Summer Walleyes Come Bouncing In


Rediscovering the Outdoors

Fishing has always been a big part of my life, both personally and professionally. Everyone experiences changes in their lives. Virtually everyone has had to alter their way of doing things to include an active pandemic that is in the process of changing the world.

Change can sharpen some things and make other things disappear. Fishing can be a big part of the new normal for many people. There was a significant increase in fishing license sales this year in my home state of Minnesota, which showed more young people are embracing fishing in a way they haven’t done before.

Many people are seeking outdoor natural places that are safe and can be enjoyed in solitude, away from the crowds that are present in so many aspects of our lives. Fishing checks all the boxes for many people, even though nothing in the world can escape change.

The natural world is in constant change, too. The best anglers try to learn to think like a fish, so they can anticipate where fish are likely to be located in different situations and under different conditions.



Fishing is a series of patterns. Some fishing patterns occur daily. Fish have to deal with changes in the weather, while keeping constant track of their food sources. Fish are constantly reacting to their environment, so the more anglers can understand about fish, the easier fishing becomes.

Some fishing patterns are seasonal. Fish live nomadic lives, moving around their environment, utilizing different resources at different times of the year. Fish move from one situation to the next as the availability of food changes over time. Baitfish also respond to their own set of patterns.

By the time summer fishing patterns are established, the minnow spawn has finished, the major insect hatches are over and predator species are looking for the next best feeding opportunity in the lake.

Fish are looking for places that provide a plentiful food source along with comfort and safety. When you think about it, that’s not much different than most people.

Early in the summer, walleyes are more spread out than at any other time of the year. There are usually several different feeding patterns happening at the same time in different locations in the lake.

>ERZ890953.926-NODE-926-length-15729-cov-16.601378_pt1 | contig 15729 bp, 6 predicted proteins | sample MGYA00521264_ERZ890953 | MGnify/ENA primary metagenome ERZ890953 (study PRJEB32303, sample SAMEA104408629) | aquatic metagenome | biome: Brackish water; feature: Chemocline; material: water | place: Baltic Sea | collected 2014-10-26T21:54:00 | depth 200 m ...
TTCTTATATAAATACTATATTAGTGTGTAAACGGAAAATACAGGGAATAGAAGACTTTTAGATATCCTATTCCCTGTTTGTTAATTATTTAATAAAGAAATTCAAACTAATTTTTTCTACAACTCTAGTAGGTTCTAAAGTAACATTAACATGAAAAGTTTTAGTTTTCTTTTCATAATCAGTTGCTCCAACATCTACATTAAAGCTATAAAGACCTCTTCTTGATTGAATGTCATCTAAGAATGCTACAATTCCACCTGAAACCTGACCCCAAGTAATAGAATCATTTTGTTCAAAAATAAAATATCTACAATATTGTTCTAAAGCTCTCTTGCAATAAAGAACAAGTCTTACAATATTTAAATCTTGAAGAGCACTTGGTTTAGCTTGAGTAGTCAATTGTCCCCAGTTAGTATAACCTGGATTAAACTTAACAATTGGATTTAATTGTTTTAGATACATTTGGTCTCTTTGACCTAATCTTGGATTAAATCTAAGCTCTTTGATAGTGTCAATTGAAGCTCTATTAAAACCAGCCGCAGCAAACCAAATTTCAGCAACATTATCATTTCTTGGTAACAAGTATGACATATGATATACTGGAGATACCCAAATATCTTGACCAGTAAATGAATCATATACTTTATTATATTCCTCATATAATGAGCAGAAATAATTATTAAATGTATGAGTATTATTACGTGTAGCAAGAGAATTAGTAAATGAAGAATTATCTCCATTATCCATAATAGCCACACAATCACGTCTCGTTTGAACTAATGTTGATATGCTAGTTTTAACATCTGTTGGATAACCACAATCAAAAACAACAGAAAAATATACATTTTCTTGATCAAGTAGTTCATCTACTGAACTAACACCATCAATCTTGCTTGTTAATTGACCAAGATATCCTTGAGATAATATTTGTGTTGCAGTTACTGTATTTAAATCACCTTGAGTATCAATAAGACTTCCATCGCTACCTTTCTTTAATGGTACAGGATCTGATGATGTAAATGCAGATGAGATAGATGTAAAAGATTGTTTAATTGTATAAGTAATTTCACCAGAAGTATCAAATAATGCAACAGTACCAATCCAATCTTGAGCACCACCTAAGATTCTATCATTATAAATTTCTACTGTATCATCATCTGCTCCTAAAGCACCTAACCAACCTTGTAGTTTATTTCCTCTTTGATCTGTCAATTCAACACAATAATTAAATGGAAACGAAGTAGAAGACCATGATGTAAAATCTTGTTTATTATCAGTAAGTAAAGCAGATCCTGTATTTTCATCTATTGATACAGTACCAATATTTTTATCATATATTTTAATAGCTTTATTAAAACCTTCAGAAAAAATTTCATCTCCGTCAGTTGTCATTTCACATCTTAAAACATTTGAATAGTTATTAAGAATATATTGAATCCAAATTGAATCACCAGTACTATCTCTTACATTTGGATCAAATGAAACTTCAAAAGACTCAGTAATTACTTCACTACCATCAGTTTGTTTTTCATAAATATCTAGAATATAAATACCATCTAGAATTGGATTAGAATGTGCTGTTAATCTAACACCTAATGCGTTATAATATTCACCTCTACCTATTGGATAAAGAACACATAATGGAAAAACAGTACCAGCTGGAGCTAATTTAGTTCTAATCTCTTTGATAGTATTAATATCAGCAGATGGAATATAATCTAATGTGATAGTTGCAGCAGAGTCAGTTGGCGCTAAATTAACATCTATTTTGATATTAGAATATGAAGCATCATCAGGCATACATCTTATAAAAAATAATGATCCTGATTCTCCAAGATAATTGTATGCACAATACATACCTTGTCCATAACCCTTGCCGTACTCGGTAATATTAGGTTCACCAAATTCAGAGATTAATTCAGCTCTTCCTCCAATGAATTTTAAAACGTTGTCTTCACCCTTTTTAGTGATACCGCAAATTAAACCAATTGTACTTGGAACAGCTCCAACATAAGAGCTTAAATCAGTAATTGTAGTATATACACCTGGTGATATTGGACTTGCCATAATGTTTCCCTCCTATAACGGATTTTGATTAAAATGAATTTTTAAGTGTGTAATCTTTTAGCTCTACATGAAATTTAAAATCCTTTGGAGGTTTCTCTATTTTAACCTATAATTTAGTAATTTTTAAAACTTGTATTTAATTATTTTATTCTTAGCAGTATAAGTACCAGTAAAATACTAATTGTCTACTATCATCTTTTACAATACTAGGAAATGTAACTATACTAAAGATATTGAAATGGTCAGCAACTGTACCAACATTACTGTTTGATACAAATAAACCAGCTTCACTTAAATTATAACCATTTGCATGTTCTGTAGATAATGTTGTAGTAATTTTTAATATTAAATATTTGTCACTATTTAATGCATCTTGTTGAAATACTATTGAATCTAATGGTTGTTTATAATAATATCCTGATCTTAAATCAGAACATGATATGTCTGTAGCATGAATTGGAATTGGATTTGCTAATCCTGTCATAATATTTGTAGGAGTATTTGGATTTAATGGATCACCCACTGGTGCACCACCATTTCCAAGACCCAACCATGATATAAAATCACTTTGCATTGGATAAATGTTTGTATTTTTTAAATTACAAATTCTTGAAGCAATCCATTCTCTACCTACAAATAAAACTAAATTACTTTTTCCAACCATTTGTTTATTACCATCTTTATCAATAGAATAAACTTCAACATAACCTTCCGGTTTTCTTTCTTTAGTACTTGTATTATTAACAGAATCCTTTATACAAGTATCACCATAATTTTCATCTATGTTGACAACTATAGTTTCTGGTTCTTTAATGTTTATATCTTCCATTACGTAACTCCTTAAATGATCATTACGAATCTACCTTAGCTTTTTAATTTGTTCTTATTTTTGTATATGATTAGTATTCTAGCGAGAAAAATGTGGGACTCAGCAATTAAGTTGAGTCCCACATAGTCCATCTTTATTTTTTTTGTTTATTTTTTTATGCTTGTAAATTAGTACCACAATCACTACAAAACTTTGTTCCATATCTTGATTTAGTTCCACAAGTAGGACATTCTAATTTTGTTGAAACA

Oxygen levels are still good in deep water, so some walleyes will be deep. The weed beds are fully developed, so some walleyes are in the weeds. There are baitfish suspended over the basin, some near structure and some not. There will be walleyes on the flats, some in moderate depths and others over the mud basin.

Oxygen levels don’t start to drop until the thermocline sets up and stratifies the water column. Fish can be as shallow or as deep as they want to be in early summer, as long as they can find enough food to eat and oxygen levels are high enough to support the fish.

Walleyes are capable of feeding at different times of day. There can be low-light-feeding walleyes, walleyes that feed after dark and also walleyes that feed during the day.

Walleyes feeding at night or under low-light conditions usually live in lakes with clear water. Many times, the clearest lakes are also infested with zebra mussels.

Fortunately, there are lakes where walleyes feed during the day. These lakes often have stained or turbid water. Walleyes feeding on perch and crayfish also tend to feed during the day, because that’s when their forage is most active.

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Fish are cold-blooded. They move faster when the water is warm and slower when the water is cold. Summer fishing patterns begin to take hold about the same time surface water temperatures exceed 70 degrees.



My G3 Humminbird Helix 12 (I have three of them in my Ranger 620) is my eyes for finding fish, structure and baitfish. I can see individual fish, schools of fish and tell the relative size and species of fish to a high degree of certainty.

Anglers wanting to learn how to read sonar and side imaging more efficiently can practice by having a friend verify things they are seeing on sonar by watching on an AquaVu HD7 camera.

Anglers fishing summer patterns usually need to cover more water to catch walleyes. I am always scouting while I am fishing, watching for fish on side imaging and sonar.

Anglers want to present their baits to as many walleyes as possible. Walleyes are more willing to chase baits when the water temperatures are warmer than 70 degrees. Spinner rigs are the perfect presentation to get a walleye’s attention and get them to come to the bait from longer distances.

Spinners can be rigged many different ways. I start with micro spinners or Northland Butterfly Spinners that turn at slower speeds. I work my way up to different types and sizes of spinners as the season progresses.

When I use sinkers less than 1 ounce, I use a 7-foot medium St. Croix Legend Elite with an extra-fast tip for spinners. When I use Northland’s Rock Bottom Sinkers between 1 and 2 1/2 ounces, I switch to a 7 1/2-foot St. Croix Eyecon Bottom Bouncer Rod with a line counter reel.

I can easily match a successful trolling pattern with my Minnkota Ulterra iPilot and use cruise control to maintain a consistent speed in wind or waves. It can also jog over a few feet and make another trolling pass to better cover a productive area.

Speed corking is another way to catch walleyes targeting individual walleyes or small groups of walleyes you see on sonar. I slowly drive through an area, looking for fish. When I see one, I quickly stop the boat and use a Northland Lite Bite Slip Bobber with a nice fat leech on a colored #2 or #4 Gamakatsu Aberdeen hook, and stick the bait right in the walleye’s face.

The Frabill Magnum Bait Station keeps my bait alive and my Frabill Trophy Haul Net brings big walleyes into the boat, without injuring their fins and getting tangled.




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